I need some help with a circuit I can’t find much information online. Basic function should be a LDO which can source and sink current. To make it a bit more challenging there are some further requirements:

  • Single supply only
  • Should also work when near to the VIN rails (see 3 below)
  • To prevent some cross conduction in the output stage I implemented a common collector amplifier I am not 100 % familiar with. (maybe not even 50%)

Here is the circuit I came up with; enter image description here


  1. Looking at the common collector part of the circuit: Are the resistors around it selected correctly? I have the feeling that base current is pretty high
  2. What can I do to make the common collector part of the circuit more unacceptable to VIN changes? R1 and R11 are now selected to fit to gate voltage threshold for given VIN voltage. But changing the VIN also requires changing these two emitter resistors.

Some additional explanation why I did choose this topology:

  1. Idea gave me an obsolete Maxim patent: https://patents.google.com/patent/US6437638B1/en

  2. I just have single supply and don’t want to generate an additional voltage to use a NMOS as high side driver like in the patent 1

  3. The output voltage should be adjustable near to the VIN rails, why it made sense to use a PMOS as high side driver and a NMOS as low side driver – which also forbids using a traditional AB linear output stage

  4. EDIT 1:Additional information for Simons comment below showing the switching behavior from on mos to the other: enter image description here

  5. EDIT 2: Showing gate voltage seperation with voltage source sweep. enter image description here

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    \$\begingroup\$ With Q3 and Q4 as emitter followers following the the same potential, the gates of M1 and M2 will never be more than 1.4V different. This will ensure that M1 and M2 will be switched on simultaneously, most of the time, causing shoot-through. You'll need some mechanism in place to ensure that this cannot happen. Something that will disable one of the MOSFETs when the other is "active". This is not an issue in a traditional common-drain push-pull output stage, but in this common source configuration it's a problem, unless \$V_{IN}\$ is smaller than the sum of the two FETs' \$V_{GS(TH)}\$. \$\endgroup\$ Commented Apr 23 at 14:26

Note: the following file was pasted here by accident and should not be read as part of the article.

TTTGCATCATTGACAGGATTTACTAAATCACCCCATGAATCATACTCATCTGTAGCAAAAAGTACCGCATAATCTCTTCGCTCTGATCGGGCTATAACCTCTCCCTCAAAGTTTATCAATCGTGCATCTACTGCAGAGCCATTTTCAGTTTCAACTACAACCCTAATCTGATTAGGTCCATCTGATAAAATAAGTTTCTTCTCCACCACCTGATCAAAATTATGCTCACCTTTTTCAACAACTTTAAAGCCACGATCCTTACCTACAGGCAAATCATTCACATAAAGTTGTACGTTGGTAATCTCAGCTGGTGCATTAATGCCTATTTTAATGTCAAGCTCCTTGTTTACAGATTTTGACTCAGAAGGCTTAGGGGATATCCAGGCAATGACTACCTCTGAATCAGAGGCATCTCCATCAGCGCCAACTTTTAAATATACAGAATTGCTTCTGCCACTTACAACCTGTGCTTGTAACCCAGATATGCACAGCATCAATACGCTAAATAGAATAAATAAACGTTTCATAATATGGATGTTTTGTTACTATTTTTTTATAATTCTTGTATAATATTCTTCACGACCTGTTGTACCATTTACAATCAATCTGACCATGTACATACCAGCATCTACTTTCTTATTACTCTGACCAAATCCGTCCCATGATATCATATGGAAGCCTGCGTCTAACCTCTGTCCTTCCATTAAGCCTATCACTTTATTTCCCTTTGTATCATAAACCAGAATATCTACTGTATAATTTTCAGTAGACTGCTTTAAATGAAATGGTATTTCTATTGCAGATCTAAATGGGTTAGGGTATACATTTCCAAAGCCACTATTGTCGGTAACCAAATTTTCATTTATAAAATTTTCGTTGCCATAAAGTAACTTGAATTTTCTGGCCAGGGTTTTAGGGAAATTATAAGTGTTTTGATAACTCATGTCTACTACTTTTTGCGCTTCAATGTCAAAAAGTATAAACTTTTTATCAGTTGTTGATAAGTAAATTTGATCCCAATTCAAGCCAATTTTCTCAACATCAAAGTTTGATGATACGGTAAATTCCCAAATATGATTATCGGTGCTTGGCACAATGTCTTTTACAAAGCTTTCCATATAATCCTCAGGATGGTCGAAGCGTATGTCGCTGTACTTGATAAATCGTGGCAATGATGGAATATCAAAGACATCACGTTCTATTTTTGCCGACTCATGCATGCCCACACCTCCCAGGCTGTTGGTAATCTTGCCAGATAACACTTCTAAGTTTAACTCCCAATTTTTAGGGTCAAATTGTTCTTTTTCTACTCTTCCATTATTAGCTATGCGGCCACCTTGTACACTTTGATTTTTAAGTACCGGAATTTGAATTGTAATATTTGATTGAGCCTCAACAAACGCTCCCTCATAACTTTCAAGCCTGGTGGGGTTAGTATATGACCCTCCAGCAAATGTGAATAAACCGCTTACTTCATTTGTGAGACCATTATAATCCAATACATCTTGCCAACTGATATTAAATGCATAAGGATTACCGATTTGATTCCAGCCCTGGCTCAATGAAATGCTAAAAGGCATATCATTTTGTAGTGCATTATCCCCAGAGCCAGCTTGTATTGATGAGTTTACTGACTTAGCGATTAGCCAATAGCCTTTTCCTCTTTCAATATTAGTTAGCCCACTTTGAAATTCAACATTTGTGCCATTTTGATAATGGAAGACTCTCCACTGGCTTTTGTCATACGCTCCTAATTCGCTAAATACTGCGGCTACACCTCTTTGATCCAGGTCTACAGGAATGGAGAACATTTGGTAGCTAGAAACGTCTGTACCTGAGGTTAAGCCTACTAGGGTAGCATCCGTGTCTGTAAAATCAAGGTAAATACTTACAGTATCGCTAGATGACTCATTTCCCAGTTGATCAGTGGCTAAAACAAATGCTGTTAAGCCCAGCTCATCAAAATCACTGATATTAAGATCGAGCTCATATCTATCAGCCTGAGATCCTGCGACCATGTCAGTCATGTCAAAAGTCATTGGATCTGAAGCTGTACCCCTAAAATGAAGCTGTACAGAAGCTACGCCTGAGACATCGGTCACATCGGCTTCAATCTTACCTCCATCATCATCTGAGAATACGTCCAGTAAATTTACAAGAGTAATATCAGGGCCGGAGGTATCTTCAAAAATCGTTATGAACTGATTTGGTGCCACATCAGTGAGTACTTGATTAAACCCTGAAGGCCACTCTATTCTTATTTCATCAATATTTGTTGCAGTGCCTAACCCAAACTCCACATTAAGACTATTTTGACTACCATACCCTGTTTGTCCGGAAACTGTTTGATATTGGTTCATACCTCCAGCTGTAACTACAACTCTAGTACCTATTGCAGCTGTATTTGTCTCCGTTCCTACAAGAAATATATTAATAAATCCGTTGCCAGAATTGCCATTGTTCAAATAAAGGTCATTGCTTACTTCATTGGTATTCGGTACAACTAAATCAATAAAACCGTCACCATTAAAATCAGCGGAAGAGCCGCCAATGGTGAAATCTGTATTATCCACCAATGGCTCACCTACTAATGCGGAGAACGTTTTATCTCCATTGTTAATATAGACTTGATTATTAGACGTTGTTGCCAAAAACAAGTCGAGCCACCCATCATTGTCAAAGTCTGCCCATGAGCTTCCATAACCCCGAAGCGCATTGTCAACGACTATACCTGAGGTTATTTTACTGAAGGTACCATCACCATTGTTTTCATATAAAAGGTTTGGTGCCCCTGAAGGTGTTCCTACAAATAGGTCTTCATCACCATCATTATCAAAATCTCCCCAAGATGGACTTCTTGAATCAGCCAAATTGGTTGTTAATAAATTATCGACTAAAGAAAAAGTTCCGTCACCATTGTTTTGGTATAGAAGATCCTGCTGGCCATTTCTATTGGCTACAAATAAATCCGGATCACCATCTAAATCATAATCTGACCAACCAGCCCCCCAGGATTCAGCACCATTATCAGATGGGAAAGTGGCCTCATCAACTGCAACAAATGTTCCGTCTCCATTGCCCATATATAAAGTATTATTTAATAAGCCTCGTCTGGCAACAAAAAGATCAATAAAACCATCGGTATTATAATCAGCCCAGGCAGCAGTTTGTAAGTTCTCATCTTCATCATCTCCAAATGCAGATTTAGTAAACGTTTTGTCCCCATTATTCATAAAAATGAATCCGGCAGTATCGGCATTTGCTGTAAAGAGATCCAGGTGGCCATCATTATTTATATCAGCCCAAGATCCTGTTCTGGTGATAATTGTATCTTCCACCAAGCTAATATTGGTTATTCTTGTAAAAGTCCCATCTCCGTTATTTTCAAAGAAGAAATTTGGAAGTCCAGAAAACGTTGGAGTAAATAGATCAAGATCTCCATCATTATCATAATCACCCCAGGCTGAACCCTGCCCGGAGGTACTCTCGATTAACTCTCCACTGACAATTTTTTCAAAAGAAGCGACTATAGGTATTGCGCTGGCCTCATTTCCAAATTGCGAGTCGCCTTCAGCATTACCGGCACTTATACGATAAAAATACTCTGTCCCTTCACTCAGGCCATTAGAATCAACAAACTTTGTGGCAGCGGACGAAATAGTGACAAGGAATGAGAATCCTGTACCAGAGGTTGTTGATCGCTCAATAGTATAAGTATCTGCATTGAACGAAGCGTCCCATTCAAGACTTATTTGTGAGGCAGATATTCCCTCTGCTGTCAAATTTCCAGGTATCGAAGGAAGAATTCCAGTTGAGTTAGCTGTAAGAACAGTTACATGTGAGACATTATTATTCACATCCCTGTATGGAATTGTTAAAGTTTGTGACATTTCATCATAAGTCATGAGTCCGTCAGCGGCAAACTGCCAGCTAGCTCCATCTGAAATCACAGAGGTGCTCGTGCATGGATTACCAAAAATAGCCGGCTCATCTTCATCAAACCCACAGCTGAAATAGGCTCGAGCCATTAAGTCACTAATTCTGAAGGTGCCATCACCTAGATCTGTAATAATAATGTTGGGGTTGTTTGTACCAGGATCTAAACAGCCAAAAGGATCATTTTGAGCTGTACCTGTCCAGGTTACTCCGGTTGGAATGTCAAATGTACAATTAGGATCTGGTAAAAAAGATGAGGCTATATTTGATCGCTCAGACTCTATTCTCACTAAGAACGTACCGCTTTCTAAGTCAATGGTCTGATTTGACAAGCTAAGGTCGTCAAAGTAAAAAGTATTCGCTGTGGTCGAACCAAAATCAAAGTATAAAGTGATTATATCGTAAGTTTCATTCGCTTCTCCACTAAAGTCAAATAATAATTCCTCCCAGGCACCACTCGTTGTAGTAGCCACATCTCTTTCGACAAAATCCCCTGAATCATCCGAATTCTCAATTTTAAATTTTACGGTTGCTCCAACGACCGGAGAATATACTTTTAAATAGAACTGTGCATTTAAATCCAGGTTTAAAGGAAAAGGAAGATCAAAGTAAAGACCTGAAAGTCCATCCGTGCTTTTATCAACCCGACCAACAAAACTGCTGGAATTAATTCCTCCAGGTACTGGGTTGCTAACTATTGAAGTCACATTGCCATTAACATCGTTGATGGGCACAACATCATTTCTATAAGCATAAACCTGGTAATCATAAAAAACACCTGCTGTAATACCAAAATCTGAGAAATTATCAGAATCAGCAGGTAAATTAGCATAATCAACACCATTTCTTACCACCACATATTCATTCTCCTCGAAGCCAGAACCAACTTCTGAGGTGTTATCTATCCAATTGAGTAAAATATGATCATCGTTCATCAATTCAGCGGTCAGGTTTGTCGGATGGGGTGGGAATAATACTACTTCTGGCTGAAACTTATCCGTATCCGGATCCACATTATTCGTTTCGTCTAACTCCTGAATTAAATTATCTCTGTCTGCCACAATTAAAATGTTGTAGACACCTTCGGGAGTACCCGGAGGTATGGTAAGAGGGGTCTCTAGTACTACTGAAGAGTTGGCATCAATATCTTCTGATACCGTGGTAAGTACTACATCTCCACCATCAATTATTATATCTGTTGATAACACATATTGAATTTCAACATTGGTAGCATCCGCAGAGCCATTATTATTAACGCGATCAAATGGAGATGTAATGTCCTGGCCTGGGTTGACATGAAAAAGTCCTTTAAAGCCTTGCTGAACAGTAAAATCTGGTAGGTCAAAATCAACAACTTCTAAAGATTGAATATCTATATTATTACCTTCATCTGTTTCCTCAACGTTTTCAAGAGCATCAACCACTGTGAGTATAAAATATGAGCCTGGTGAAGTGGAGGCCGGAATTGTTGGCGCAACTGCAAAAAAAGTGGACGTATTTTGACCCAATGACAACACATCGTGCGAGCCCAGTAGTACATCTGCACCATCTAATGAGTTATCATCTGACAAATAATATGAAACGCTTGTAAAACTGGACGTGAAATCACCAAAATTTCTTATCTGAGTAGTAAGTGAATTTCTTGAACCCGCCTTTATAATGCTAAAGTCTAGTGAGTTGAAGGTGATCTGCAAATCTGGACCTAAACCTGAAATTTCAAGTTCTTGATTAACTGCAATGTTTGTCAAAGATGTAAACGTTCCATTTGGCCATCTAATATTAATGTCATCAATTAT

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    \$\begingroup\$ You should replace OPAout with a voltage source, and sweep that from 0 to 5V to see the interval in which both FETs are on. That state is not apparent in your simulation, because the op-amp output slews too quickly through that interval. \$\endgroup\$ Commented Apr 23 at 15:08
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    \$\begingroup\$ Also, R2 and R12 keep Q3 and Q4 permanently saturated. I'm not sure what the purpose of those two resistances is, but I think they cause Q3 and Q4 to behave no better than a couple of diodes. I think you'll need a better way to separate the gate potentials. \$\endgroup\$ Commented Apr 23 at 15:10
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    \$\begingroup\$ Yes, remove R2 and R12. The diodes in your last linked schematic are to bias the push-pull pair of Q10 and Q11, not the MOSFETs. It seems that when Q10 and Q11 current limits are reached (as sensed by R16 and its unlabelled high-side counterpart), the MOSFETs become biased on, taking over. \$\endgroup\$ Commented Apr 23 at 15:39
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    \$\begingroup\$ The two MOSFETs in your design both have minimum \$V_{GS(TH)}\$ of 1V. The simulated models are likely above that, and may not exhibit shoot-through, but you should design for worst-case, meaning that you need at least 3V separation of gate potentials. Remove the load V4, and in your MOSFET models set thresholds to 1V. Then plot drain current as you sweep, to see shoot-through. \$\endgroup\$ Commented Apr 23 at 15:49


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